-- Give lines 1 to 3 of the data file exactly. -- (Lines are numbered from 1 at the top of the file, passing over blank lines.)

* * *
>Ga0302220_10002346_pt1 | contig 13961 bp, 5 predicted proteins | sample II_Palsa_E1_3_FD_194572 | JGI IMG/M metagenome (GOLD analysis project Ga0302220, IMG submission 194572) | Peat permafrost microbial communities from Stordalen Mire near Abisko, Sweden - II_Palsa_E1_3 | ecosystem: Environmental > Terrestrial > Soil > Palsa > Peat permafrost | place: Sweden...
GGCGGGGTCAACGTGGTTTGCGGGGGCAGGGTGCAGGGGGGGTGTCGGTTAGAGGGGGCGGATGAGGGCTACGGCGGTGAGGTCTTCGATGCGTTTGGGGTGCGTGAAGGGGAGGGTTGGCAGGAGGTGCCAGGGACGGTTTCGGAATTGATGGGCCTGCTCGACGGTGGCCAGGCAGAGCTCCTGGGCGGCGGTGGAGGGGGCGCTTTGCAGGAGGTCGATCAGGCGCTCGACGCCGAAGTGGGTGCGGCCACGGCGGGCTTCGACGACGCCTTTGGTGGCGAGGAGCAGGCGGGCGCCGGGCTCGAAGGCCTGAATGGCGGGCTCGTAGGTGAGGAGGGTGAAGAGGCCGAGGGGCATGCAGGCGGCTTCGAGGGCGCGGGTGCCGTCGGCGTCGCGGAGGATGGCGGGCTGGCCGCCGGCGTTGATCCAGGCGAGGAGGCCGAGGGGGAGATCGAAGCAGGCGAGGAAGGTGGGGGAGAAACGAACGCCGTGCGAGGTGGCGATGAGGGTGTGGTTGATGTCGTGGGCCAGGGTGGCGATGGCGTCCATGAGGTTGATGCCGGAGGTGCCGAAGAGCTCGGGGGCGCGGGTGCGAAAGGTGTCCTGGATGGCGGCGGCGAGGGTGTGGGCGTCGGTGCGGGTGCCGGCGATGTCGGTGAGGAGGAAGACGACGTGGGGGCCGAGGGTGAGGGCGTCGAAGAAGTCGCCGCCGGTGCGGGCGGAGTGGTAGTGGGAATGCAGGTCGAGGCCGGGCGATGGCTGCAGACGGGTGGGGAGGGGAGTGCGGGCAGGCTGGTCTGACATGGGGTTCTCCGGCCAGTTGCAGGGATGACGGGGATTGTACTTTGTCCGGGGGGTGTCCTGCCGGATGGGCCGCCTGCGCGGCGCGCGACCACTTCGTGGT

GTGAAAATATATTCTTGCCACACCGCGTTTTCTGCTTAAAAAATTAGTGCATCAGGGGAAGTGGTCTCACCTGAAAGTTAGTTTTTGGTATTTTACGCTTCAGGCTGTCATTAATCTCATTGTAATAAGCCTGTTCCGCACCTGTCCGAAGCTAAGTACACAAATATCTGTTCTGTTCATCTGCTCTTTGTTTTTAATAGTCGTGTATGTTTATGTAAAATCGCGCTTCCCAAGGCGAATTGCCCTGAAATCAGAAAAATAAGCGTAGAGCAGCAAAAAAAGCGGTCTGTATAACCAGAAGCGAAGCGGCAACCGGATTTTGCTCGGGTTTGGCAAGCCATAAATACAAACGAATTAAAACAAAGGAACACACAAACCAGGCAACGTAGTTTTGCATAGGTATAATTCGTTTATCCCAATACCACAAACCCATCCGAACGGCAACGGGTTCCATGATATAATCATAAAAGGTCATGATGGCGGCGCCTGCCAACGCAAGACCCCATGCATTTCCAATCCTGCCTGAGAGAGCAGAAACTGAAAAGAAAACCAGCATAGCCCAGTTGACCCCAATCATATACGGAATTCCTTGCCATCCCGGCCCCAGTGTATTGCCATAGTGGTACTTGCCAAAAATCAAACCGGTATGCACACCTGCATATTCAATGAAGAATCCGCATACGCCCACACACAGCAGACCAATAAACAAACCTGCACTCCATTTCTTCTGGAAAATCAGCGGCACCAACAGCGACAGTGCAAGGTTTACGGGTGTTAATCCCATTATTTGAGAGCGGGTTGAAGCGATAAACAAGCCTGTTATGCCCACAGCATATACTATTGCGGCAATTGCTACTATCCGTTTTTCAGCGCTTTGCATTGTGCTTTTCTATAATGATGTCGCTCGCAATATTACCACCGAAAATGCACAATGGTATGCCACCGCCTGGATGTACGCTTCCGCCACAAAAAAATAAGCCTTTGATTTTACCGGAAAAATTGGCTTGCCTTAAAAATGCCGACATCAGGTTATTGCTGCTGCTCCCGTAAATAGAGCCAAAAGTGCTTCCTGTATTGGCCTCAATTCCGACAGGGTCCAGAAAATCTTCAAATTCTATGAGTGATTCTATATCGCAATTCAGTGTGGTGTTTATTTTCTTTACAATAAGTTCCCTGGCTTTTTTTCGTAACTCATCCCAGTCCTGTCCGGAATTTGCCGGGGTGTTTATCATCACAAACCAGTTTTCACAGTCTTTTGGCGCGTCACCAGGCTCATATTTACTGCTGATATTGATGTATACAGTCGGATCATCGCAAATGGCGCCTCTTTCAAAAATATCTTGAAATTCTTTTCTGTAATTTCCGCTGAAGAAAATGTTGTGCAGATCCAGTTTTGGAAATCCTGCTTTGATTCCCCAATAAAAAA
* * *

>Ga0302220_10002346_pt1 | contig 13961 bp, 5 predicted proteins | sample II_Palsa_E1_3_FD_194572 | JGI IMG/M metagenome (GOLD analysis project Ga0302220, IMG submission 194572) | Peat permafrost microbial communities from Stordalen Mire near Abisko, Sweden - II_Palsa_E1_3 | ecosystem: Environmental > Terrestrial > Soil > Palsa > Peat permafrost | place: Sweden...
GGCGGGGTCAACGTGGTTTGCGGGGGCAGGGTGCAGGGGGGGTGTCGGTTAGAGGGGGCGGATGAGGGCTACGGCGGTGAGGTCTTCGATGCGTTTGGGGTGCGTGAAGGGGAGGGTTGGCAGGAGGTGCCAGGGACGGTTTCGGAATTGATGGGCCTGCTCGACGGTGGCCAGGCAGAGCTCCTGGGCGGCGGTGGAGGGGGCGCTTTGCAGGAGGTCGATCAGGCGCTCGACGCCGAAGTGGGTGCGGCCACGGCGGGCTTCGACGACGCCTTTGGTGGCGAGGAGCAGGCGGGCGCCGGGCTCGAAGGCCTGAATGGCGGGCTCGTAGGTGAGGAGGGTGAAGAGGCCGAGGGGCATGCAGGCGGCTTCGAGGGCGCGGGTGCCGTCGGCGTCGCGGAGGATGGCGGGCTGGCCGCCGGCGTTGATCCAGGCGAGGAGGCCGAGGGGGAGATCGAAGCAGGCGAGGAAGGTGGGGGAGAAACGAACGCCGTGCGAGGTGGCGATGAGGGTGTGGTTGATGTCGTGGGCCAGGGTGGCGATGGCGTCCATGAGGTTGATGCCGGAGGTGCCGAAGAGCTCGGGGGCGCGGGTGCGAAAGGTGTCCTGGATGGCGGCGGCGAGGGTGTGGGCGTCGGTGCGGGTGCCGGCGATGTCGGTGAGGAGGAAGACGACGTGGGGGCCGAGGGTGAGGGCGTCGAAGAAGTCGCCGCCGGTGCGGGCGGAGTGGTAGTGGGAATGCAGGTCGAGGCCGGGCGATGGCTGCAGACGGGTGGGGAGGGGAGTGCGGGCAGGCTGGTCTGACATGGGGTTCTCCGGCCAGTTGCAGGGATGACGGGGATTGTACTTTGTCCGGGGGGTGTCCTGCCGGATGGGCCGCCTGCGCGGCGCGCGACCACTTCGTGGT

GTGAAAATATATTCTTGCCACACCGCGTTTTCTGCTTAAAAAATTAGTGCATCAGGGGAAGTGGTCTCACCTGAAAGTTAGTTTTTGGTATTTTACGCTTCAGGCTGTCATTAATCTCATTGTAATAAGCCTGTTCCGCACCTGTCCGAAGCTAAGTACACAAATATCTGTTCTGTTCATCTGCTCTTTGTTTTTAATAGTCGTGTATGTTTATGTAAAATCGCGCTTCCCAAGGCGAATTGCCCTGAAATCAGAAAAATAAGCGTAGAGCAGCAAAAAAAGCGGTCTGTATAACCAGAAGCGAAGCGGCAACCGGATTTTGCTCGGGTTTGGCAAGCCATAAATACAAACGAATTAAAACAAAGGAACACACAAACCAGGCAACGTAGTTTTGCATAGGTATAATTCGTTTATCCCAATACCACAAACCCATCCGAACGGCAACGGGTTCCATGATATAATCATAAAAGGTCATGATGGCGGCGCCTGCCAACGCAAGACCCCATGCATTTCCAATCCTGCCTGAGAGAGCAGAAACTGAAAAGAAAACCAGCATAGCCCAGTTGACCCCAATCATATACGGAATTCCTTGCCATCCCGGCCCCAGTGTATTGCCATAGTGGTACTTGCCAAAAATCAAACCGGTATGCACACCTGCATATTCAATGAAGAATCCGCATACGCCCACACACAGCAGACCAATAAACAAACCTGCACTCCATTTCTTCTGGAAAATCAGCGGCACCAACAGCGACAGTGCAAGGTTTACGGGTGTTAATCCCATTATTTGAGAGCGGGTTGAAGCGATAAACAAGCCTGTTATGCCCACAGCATATACTATTGCGGCAATTGCTACTATCCGTTTTTCAGCGCTTTGCATTGTGCTTTTCTATAATGATGTCGCTCGCAATATTACCACCGAAAATGCACAATGGTATGCCACCGCCTGGATGTACGCTTCCGCCACAAAAAAATAAGCCTTTGATTTTACCGGAAAAATTGGCTTGCCTTAAAAATGCCGACATCAGGTTATTGCTGCTGCTCCCGTAAATAGAGCCAAAAGTGCTTCCTGTATTGGCCTCAATTCCGACAGGGTCCAGAAAATCTTCAAATTCTATGAGTGATTCTATATCGCAATTCAGTGTGGTGTTTATTTTCTTTACAATAAGTTCCCTGGCTTTTTTTCGTAACTCATCCCAGTCCTGTCCGGAATTTGCCGGGGTGTTTATCATCACAAACCAGTTTTCACAGTCTTTTGGCGCGTCACCAGGCTCATATTTACTGCTGATATTGATGTATACAGTCGGATCATCGCAAATGGCGCCTCTTTCAAAAATATCTTGAAATTCTTTTCTGTAATTTCCGCTGAAGAAAATGTTGTGCAGATCCAGTTTTGGAAATCCTGCTTTGATTCCCCAATAAAAAA